As might be expected, as these transitions were made and the topics became more Biblical and evangelical, some ceased to at tend, but those who continued to come represented good interests with whom the team could personally labor.

The Three Angels' Messages

The tenth lecture featured Qumran and the Dead Sea scrolls, with re-emphasis on the importance of the Bible as the Word of Cod and its power to change lives. The second part of the lecture featured an introduction to the book of Revelation and the three angels' messages. Beginning with this presentation, out lines entitled "Wonders of the Bible" were given out nightly. These were tied to the Bible subjects covered.

The next lecture on the destruction, loss, and rediscovery of Pompeii led very nicely into the first angel's message and its emphasis on the judgment and the 2300 days. Following this, "Petra, the World's Strangest City," with its high place and sun worship formed a bridge on the subject of the Sabbath. The lecture on Petra drew considerable attention and was one of the best attended. On this evening the third card, "God's True Sign of Creation," was given out, and a response called for.

Since Petra was the capital of the Nabatean kingdom, this topic provided an introduction to the next night's topic, "The Amazing Nabateans." The same evening Revelation 10 was presented under the title "The Greatest Religious Movement Since Pentecost." Pastor Berg pointed out the parallel between the great disappointment of 1844 and the disappointment that came to the disciples when Jesus was crucified.

In the fourteenth night's topic, "Babylon—Wonder City of the Ancient World," the history of Babylon was portrayed, with emphasis on church-state union and sun worship. This laid the foundation for the study of the second angel's message, and the first beast of Revelation 13.

Bible Seminar

The next day, Sabbath, the first of three Bible Seminars was held. As an extra incentive to attend, a copy of Bible Readings was offered to all who would attend. It began at 10:00 a.m., with a Mission Spotlight program.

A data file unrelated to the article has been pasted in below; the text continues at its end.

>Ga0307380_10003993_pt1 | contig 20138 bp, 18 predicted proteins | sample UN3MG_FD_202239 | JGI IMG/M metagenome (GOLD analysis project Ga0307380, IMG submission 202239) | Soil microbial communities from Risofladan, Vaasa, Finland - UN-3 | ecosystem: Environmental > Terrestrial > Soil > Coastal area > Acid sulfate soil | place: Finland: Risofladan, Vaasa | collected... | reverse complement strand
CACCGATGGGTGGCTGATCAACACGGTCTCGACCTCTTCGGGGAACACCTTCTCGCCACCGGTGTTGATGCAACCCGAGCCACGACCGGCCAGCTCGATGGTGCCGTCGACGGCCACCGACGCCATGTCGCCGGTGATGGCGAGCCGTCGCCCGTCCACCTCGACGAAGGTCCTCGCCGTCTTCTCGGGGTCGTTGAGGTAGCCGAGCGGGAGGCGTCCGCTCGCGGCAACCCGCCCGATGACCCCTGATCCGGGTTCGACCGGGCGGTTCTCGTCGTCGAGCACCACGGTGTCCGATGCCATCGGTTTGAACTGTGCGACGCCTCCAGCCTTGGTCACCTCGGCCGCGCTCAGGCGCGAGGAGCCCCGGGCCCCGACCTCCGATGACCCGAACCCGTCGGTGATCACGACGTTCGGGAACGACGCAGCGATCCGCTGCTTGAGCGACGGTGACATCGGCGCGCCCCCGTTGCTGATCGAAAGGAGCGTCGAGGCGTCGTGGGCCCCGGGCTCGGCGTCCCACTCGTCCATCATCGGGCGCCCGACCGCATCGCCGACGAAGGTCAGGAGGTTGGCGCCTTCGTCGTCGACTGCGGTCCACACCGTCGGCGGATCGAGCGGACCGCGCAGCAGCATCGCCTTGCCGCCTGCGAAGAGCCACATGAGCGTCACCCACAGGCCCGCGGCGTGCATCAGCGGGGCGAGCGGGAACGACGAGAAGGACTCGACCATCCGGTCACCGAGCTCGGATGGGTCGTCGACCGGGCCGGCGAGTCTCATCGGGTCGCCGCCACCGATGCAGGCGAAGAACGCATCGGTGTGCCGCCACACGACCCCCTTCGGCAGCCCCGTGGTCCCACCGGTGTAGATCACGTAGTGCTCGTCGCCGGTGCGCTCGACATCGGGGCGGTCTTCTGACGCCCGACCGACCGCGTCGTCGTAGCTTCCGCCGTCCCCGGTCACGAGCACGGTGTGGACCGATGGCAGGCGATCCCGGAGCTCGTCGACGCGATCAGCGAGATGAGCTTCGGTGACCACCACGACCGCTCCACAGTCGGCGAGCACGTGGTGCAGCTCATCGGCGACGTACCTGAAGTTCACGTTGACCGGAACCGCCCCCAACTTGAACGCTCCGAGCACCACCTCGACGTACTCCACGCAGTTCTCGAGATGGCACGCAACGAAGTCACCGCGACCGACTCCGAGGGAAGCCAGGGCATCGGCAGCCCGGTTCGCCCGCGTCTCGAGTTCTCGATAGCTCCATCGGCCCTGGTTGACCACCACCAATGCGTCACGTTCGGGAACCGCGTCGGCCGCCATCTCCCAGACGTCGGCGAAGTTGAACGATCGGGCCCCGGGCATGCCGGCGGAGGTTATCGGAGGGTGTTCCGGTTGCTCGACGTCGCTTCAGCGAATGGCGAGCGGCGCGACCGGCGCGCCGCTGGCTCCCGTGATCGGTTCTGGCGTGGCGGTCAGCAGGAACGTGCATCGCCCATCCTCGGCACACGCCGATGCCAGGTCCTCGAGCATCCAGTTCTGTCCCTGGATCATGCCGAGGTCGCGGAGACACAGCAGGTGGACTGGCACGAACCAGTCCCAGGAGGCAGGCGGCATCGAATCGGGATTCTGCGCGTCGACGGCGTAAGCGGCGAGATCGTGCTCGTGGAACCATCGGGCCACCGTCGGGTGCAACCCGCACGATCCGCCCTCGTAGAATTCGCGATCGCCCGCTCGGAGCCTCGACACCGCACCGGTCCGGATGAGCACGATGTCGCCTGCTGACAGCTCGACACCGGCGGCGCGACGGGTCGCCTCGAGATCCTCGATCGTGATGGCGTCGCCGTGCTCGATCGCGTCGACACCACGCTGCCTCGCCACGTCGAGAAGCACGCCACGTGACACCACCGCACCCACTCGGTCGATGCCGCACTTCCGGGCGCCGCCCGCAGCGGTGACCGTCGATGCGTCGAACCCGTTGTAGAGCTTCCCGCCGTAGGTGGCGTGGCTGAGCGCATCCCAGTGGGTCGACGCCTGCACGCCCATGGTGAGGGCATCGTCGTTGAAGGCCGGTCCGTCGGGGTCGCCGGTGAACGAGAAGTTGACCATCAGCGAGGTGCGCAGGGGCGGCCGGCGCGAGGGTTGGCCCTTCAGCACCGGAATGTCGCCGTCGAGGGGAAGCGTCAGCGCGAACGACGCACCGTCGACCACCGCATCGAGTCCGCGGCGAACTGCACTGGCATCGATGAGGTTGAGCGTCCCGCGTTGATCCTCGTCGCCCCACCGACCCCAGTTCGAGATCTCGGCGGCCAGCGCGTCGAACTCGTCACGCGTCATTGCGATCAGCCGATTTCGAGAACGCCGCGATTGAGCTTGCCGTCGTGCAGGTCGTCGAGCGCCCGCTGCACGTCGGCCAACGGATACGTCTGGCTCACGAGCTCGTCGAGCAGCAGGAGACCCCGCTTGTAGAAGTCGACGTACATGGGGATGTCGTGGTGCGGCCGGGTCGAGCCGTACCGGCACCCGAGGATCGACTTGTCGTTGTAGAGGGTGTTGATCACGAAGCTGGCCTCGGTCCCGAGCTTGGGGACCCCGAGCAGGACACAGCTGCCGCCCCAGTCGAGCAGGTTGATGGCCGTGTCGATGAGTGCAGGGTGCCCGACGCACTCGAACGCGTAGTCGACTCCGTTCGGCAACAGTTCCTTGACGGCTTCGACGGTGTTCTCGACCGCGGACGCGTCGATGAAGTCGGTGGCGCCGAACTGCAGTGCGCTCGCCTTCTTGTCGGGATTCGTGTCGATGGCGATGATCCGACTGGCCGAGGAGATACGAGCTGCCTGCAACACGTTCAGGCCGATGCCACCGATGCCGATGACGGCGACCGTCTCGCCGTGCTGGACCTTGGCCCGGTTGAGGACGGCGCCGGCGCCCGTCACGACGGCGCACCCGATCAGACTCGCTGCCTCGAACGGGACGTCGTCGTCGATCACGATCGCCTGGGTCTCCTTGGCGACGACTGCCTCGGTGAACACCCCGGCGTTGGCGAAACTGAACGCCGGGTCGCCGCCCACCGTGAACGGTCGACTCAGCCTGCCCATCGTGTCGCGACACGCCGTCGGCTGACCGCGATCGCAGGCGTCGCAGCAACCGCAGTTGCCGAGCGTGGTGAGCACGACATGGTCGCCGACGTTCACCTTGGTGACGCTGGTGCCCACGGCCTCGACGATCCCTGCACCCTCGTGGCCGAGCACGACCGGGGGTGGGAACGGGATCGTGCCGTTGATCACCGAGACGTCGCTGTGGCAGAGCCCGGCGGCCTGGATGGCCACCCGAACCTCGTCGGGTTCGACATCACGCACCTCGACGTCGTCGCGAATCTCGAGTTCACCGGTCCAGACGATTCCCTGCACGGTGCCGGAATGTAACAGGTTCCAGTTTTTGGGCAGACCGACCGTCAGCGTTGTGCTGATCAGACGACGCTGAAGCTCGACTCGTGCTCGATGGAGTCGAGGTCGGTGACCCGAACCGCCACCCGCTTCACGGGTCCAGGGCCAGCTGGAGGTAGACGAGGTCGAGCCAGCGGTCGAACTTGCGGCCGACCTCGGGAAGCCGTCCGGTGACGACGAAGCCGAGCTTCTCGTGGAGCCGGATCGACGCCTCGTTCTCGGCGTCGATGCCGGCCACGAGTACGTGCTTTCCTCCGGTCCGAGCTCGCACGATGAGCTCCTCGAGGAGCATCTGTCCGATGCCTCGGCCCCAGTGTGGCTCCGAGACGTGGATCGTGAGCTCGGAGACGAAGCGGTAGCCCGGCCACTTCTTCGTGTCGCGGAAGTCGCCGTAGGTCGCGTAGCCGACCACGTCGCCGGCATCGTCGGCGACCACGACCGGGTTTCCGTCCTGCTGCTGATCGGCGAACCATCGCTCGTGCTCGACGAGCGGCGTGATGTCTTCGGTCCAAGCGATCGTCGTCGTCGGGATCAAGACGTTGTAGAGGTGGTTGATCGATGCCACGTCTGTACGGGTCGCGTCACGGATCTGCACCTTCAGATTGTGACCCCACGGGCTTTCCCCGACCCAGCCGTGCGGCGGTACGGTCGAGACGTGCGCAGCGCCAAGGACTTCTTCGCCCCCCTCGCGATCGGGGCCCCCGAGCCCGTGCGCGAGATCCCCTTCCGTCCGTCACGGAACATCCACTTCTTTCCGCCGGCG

Pastors Berg and Larry Milliken shared in the presentations, which included an introduction to the Bible and how it should be studied, a review of some of the "Wonders of the Bible" outlines, personal testimonies of new converts, and a thorough study of the 2300 days and the providences associated with the rise of the Advent Movement.

At 3:30 p.m., the people were invited to come over to the church and witness a baptism. Most of those baptized at this time had studied with the pastor previous to the meetings.

That evening's subject was "America-1776." The U.S. in prophecy, including the mark of the beast, was presented and a fourth decision card was used.

The sixteenth night, "Gods and Temples of the East" prepared the way for the Bible topic on angels, the origin of evil, Satan worship and the occult. Following this, the presentation entitled "Pilgrim age to Rome," showed the striking relationship between pagan Rome and papal Rome, and tied into the study of spiritualism and the state of the dead. On the succeeding nights, "Space Flight and the Future" was coupled with the millennium, and "Hallowed Caves Mid Alpine Peaks," with the story of the Waldenses, formed an introduction to Revelation 12 and a discussion of the true church. On this night a card, "The Movement of Prophecy," was used.

The next day the second Sabbath Bible Seminar was held. The principal subject covered was the millennium, including the Second Advent, the state of the dead, and the punishment of the wicked. Another Mission Spotlight, as well as the health film I'm Sorry, Baby (which points up the evils of smoking), was shown. That night "The Oracles of Delphi" formed a bridge to the Bible topic on modern prophets and Ellen G. White.